Q: You're the same age as a lot of people on the radio, so is that frustrating for you?

A: I have no idea, but thank you for thinking I'm that young! (Laughing) I am getting old. I think even Bublé is younger than me (Note: He's not - Aiken is three years younger). There's not too many people that have been around. It does make it tough, but it also leaves a market for me that's not really been addressed . . . I was never a radio person anyway. I was more recognizable from TV than radio.

Q: But your career is interesting because you've never depended on hit singles. How do you do that?

A: Again, it's TV. People are very into TV, and there aren't a lot of people who have come from "Idol." We're a small class of people as it is. I don't know how to bottle it, and I wish I did. I don't know how to respond; if I did, I'd be a manager and record executive! (Laughing) I think I've just been sort of lucky, and we kind of make decisions long-term vs. short-term.

Q: Speaking of the record biz, Perez Hilton just reported that you lost your record deal.

A: It's very inappropriate to believe anything you read on the Internet. We finished this particular album for Decca, and now we're working on what our next steps will be. We never had any extremely long-term plans with this label.

Q: What do you think of the way the media writes about you?

A: We have got this 24-hour news cycle. People have to have it first, like Perez, without getting anything from me, without waiting to get confirmation. It used to be people just read the newspaper and watched the news at 6:30, and you had 24 hours to get it right. People don't take the time to find out what's really happening anymore, because they have to get it out really quick.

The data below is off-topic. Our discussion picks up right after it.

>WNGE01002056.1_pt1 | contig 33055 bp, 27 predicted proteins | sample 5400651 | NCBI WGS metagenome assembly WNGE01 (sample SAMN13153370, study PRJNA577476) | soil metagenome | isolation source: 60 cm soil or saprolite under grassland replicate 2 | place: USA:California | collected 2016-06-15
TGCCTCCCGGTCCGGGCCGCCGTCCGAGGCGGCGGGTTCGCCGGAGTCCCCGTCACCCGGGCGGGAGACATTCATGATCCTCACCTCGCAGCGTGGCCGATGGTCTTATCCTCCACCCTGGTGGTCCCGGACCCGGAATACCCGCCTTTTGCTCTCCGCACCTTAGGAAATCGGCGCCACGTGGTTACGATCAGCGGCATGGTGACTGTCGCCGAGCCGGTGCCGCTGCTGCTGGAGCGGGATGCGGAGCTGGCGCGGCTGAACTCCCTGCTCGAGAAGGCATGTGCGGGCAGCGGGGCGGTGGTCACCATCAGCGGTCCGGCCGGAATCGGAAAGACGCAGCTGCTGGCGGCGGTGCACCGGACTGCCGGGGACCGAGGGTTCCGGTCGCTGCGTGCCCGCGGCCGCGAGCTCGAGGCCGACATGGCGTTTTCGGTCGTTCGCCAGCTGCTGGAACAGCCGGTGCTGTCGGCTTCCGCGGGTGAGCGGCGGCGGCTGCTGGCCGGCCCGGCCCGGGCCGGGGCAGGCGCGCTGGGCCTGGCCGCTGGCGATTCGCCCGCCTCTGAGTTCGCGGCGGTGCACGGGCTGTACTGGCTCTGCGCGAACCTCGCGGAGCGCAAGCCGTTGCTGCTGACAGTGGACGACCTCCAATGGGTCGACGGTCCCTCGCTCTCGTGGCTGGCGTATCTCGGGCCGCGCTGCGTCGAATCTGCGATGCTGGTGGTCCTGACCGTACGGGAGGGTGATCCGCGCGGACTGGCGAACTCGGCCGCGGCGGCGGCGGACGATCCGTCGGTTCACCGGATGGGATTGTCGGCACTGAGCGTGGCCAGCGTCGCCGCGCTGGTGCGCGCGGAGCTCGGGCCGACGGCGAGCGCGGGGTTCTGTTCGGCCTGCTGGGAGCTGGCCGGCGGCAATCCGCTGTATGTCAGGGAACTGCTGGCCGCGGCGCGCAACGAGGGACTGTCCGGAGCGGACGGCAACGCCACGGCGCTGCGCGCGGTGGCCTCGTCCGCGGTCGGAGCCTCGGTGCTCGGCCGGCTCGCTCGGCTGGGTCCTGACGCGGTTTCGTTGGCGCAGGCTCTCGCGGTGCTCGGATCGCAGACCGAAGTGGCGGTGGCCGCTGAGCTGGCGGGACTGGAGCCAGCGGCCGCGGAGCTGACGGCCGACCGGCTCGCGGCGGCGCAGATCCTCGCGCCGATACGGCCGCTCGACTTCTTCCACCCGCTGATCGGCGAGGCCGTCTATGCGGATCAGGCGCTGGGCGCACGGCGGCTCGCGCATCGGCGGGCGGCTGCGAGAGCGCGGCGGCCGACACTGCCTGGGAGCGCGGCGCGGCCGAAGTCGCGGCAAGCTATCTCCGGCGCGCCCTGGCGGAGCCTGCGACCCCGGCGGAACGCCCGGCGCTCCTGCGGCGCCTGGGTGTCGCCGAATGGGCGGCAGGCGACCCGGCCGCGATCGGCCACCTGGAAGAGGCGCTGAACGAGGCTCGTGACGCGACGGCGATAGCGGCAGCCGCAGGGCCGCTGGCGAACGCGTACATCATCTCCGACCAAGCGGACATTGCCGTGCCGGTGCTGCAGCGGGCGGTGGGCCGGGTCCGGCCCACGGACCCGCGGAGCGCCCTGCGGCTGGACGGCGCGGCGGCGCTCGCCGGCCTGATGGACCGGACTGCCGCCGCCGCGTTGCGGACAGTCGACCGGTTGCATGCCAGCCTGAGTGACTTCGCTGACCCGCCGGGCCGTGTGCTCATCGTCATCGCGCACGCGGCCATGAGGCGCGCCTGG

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Ex-"American Idol" Runner-Up Clay Aiken is Just...So...Nice

Ex-'American Idol' runner-up Clay Aiken is just … so … nice

By Allison Stewart, Special to the Tribune

March 4, 2011

It's been almost eight years since Clay Aiken came in second on the second season of "American Idol," long enough that he almost can't remember his pre-fame life.

In the years since, he's released six studio albums, including last year's collection of '50s and '60s covers, "Tried and True," starred on Broadway, become a UNICEF ambassador and outed himself on the cover of People magazine.

We asked the superbly genial Aiken, 32, about coming out, his rabid-soccer-mom fan base, his strange phobias and a lot of other things we thought he would never tolerate being asked.

Q: You're young …

A: Aw, how nice of you to think that (laughs).

Q: Do you think your audience skews older than (is normal for someone your age)?

A: Are they older? I don't think the audience is older — it's older than the Jonas Brothers' audience or Justin Bieber's, for sure. I think the older members of the audience are more vocal and more active. I go out and look at the crowd every night, there are young girls. We have a very young guitar player on tour and he's in hog heaven, because he's got a lot of young girls in the audience and a gay boss who doesn't care. He can take his pick.